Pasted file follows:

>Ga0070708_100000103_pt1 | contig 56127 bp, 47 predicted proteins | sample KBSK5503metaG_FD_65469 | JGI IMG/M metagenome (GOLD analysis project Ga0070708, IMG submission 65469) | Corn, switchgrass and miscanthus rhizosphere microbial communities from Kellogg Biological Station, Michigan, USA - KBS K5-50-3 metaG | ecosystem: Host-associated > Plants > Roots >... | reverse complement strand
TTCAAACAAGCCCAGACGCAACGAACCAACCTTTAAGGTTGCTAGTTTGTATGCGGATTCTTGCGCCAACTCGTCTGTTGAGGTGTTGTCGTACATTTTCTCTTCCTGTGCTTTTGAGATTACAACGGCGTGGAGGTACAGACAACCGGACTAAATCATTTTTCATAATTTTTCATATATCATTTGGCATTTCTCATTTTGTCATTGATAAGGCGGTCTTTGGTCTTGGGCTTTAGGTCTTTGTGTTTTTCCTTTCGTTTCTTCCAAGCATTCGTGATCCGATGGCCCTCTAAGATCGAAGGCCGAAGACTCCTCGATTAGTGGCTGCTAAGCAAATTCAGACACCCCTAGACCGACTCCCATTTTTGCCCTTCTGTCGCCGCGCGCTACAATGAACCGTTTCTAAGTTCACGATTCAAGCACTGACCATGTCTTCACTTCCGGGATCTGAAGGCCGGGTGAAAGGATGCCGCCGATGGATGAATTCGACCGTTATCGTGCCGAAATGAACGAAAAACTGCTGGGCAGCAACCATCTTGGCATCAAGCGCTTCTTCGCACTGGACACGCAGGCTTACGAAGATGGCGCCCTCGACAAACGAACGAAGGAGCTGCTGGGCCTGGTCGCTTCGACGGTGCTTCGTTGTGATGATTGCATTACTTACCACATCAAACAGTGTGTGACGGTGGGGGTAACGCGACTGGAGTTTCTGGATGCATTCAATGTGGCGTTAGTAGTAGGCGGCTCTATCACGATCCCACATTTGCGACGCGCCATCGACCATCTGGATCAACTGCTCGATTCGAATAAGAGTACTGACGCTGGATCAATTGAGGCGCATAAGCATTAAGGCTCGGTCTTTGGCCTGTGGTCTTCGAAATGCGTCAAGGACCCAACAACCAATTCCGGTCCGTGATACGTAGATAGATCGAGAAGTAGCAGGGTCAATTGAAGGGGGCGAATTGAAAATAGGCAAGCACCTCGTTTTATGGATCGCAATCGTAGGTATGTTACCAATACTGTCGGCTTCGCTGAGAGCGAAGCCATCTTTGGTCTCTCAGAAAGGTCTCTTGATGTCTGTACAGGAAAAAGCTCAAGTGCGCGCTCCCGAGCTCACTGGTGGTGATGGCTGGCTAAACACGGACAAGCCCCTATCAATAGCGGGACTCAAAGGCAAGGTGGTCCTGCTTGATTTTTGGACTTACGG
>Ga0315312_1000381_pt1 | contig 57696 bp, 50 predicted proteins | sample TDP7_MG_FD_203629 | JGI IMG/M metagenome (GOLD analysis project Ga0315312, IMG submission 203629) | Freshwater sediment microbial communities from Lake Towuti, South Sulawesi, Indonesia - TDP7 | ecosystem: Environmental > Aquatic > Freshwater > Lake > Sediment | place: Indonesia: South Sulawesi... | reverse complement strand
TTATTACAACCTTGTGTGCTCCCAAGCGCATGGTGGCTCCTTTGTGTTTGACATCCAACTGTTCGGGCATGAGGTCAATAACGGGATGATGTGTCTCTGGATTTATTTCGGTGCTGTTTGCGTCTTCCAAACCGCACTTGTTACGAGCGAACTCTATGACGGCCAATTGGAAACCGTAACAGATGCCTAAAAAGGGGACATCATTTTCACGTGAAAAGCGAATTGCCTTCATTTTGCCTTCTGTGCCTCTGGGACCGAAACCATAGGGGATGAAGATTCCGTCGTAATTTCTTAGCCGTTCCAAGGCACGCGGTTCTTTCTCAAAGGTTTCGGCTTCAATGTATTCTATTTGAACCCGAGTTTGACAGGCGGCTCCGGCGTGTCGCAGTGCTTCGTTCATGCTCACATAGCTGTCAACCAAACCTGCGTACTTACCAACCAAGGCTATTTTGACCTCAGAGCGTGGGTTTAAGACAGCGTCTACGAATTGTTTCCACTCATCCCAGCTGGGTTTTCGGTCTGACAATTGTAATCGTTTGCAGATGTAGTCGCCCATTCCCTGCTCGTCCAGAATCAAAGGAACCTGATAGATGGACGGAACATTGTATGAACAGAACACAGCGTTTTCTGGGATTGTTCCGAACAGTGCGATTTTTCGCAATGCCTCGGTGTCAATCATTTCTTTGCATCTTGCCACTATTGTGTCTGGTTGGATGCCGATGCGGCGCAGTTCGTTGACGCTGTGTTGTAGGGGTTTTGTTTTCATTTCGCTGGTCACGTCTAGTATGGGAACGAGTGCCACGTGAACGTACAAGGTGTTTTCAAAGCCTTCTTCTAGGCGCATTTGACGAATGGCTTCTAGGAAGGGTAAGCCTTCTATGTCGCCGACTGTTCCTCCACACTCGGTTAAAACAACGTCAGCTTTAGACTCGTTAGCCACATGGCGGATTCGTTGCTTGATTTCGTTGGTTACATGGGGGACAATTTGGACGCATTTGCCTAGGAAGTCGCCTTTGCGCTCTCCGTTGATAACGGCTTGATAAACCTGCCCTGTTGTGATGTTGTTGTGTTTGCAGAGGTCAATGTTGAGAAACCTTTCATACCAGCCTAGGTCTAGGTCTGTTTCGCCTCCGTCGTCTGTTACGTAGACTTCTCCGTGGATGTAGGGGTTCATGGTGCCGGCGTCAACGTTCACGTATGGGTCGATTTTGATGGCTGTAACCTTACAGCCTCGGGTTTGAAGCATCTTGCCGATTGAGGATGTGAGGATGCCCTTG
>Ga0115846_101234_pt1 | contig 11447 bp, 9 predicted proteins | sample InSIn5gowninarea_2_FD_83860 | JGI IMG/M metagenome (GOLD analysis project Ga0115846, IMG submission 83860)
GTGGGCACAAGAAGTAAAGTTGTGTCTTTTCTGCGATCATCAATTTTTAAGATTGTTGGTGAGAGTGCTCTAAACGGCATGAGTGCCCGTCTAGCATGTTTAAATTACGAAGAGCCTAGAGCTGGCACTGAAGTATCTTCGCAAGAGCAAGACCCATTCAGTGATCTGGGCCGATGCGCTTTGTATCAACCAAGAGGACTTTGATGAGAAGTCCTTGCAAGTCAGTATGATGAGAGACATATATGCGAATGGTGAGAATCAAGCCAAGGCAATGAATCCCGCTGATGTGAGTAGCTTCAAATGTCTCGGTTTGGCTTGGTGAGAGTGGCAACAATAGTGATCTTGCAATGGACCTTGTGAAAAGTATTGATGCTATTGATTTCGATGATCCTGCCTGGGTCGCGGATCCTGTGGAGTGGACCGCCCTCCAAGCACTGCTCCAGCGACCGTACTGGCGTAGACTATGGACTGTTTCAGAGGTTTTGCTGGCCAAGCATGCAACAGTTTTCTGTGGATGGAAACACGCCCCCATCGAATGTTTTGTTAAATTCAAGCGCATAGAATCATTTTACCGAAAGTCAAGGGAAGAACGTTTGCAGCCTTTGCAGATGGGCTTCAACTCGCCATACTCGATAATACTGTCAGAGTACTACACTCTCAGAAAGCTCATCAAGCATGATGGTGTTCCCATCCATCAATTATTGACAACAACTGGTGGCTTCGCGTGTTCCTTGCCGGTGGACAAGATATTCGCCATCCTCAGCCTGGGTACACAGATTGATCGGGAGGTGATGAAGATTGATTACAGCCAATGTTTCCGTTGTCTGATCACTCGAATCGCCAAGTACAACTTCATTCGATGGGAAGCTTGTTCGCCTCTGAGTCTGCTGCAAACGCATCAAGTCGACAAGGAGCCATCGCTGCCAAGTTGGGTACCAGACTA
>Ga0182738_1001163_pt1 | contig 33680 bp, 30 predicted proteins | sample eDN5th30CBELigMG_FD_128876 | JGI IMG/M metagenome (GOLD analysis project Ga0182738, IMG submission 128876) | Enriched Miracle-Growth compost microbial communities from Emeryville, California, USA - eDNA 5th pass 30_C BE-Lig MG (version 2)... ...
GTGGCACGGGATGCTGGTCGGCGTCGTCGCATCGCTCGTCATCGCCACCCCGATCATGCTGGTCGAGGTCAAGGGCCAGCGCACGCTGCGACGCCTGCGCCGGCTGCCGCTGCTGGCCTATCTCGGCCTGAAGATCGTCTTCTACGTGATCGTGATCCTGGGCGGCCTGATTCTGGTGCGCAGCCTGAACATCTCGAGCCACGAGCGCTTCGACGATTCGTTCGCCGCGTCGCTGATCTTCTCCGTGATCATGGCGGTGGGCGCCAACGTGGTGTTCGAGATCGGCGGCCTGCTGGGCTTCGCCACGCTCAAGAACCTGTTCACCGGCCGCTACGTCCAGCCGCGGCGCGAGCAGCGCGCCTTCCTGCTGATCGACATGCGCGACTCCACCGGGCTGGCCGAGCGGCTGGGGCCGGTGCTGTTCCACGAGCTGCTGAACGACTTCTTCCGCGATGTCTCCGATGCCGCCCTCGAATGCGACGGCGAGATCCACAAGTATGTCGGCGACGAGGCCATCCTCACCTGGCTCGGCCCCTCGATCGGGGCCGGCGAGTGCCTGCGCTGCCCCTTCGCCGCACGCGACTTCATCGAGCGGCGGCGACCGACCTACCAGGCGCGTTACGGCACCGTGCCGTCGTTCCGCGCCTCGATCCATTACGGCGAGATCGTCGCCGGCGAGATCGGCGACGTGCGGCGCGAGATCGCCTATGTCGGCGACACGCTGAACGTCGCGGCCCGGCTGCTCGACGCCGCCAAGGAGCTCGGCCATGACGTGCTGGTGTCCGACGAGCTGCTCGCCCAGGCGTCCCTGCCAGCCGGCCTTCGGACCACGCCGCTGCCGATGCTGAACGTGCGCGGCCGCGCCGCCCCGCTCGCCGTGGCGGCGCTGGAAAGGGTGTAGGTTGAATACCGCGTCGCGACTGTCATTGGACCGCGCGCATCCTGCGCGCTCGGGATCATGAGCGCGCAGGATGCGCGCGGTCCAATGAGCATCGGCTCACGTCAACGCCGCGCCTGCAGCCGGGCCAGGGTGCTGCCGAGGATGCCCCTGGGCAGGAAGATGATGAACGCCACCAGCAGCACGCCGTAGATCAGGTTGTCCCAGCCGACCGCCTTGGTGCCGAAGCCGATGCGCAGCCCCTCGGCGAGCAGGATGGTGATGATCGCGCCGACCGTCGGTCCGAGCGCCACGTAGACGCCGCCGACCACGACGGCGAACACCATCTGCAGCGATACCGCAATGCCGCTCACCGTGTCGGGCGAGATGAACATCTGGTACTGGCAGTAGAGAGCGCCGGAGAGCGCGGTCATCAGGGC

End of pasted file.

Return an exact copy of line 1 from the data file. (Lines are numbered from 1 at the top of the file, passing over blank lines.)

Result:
>Ga0070708_100000103_pt1 | contig 56127 bp, 47 predicted proteins | sample KBSK5503metaG_FD_65469 | JGI IMG/M metagenome (GOLD analysis project Ga0070708, IMG submission 65469) | Corn, switchgrass and miscanthus rhizosphere microbial communities from Kellogg Biological Station, Michigan, USA - KBS K5-50-3 metaG | ecosystem: Host-associated > Plants > Roots >... | reverse complement strand